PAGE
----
An metaphorical bonus, the vines knit the canopy together. They prevent dead trees from falling to the forest floor where agents of decay can free the nutrients bound in the dead wood.
Back to cities
Cities evolve in a similar way. The arc of technology is such that tasks first become more complex and then, as the technology becomes more mature, tasks become simpler. Locomotives became larger and more complicated necessitating the addition of crew members. Then they broke less frequently and propulsion technology switched to electro-diesel. The size of the crew did not diminish as nothing is defended more ferociously than a rice-bowl that is not quite big enough.
Apple's Siri is a good example of the arc of technology. In the early 1900s a third year University student might learn the use of polynomials. In the late 1900s students learned how to evaluate the second derivative of e^(square root of two - three i). Now an eight year old can "ask Siri." to get the answer.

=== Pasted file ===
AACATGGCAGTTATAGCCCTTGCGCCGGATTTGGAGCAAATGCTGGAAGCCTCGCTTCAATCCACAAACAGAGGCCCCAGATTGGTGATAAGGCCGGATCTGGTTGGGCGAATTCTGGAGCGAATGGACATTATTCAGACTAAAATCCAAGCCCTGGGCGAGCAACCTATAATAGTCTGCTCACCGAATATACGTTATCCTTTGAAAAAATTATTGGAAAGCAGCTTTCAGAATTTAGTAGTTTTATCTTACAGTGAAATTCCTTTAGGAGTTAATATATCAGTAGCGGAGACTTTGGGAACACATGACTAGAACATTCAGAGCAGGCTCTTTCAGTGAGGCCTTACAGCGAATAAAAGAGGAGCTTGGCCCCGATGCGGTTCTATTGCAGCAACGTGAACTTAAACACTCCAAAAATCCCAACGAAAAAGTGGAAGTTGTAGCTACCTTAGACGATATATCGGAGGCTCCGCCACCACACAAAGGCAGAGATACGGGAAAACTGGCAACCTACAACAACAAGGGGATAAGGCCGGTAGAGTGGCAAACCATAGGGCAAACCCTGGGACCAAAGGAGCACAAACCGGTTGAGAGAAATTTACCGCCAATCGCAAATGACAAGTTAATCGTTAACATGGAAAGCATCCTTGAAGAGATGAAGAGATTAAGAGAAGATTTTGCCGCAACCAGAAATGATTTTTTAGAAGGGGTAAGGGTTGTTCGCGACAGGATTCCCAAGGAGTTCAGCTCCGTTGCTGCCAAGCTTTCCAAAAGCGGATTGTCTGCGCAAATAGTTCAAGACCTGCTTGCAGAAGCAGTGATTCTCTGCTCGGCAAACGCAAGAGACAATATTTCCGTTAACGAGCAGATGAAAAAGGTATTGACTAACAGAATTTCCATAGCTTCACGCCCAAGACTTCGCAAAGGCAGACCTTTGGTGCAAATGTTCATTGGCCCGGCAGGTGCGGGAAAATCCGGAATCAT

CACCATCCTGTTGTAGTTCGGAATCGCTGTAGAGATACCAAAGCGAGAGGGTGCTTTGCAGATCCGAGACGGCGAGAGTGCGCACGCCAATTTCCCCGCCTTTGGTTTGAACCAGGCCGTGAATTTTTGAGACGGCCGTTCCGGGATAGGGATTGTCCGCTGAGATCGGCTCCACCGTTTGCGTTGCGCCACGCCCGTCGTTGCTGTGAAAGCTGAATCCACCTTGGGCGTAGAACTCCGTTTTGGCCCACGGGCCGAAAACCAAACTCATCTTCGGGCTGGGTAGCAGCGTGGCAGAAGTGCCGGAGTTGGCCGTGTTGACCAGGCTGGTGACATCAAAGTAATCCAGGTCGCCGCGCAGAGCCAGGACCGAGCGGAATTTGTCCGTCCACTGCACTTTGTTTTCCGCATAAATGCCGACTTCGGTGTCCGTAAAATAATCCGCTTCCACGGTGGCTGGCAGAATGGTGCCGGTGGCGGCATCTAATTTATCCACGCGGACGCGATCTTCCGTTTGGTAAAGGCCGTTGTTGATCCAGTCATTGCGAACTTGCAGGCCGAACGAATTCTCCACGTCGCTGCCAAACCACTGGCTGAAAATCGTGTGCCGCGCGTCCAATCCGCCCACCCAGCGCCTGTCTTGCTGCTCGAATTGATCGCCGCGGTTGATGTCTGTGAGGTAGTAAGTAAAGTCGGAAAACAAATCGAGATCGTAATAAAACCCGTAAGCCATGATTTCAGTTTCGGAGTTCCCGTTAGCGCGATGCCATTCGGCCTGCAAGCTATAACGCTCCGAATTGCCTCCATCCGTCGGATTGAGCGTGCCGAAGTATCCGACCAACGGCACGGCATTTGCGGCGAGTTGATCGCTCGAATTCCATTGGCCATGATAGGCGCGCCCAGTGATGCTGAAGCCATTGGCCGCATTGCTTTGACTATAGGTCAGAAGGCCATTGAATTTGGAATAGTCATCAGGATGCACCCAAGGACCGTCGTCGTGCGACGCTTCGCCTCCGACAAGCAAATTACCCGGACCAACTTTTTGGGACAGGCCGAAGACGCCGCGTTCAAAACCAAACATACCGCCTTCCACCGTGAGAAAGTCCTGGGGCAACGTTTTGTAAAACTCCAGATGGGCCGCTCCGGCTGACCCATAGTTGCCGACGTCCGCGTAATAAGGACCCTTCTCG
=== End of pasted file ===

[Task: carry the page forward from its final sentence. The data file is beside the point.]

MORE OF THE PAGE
The interlocking webs of the city's economy mutually collude to repel threats to their collective rice-bowls.
In the example of cleaning up after a windstorm
- The tenant would verbally assault a person attempting to clean up the mess for fear that it would become the landlord's expectation or out of concern that collateral damages would be blamed on the tenant in the absence of the the causal agent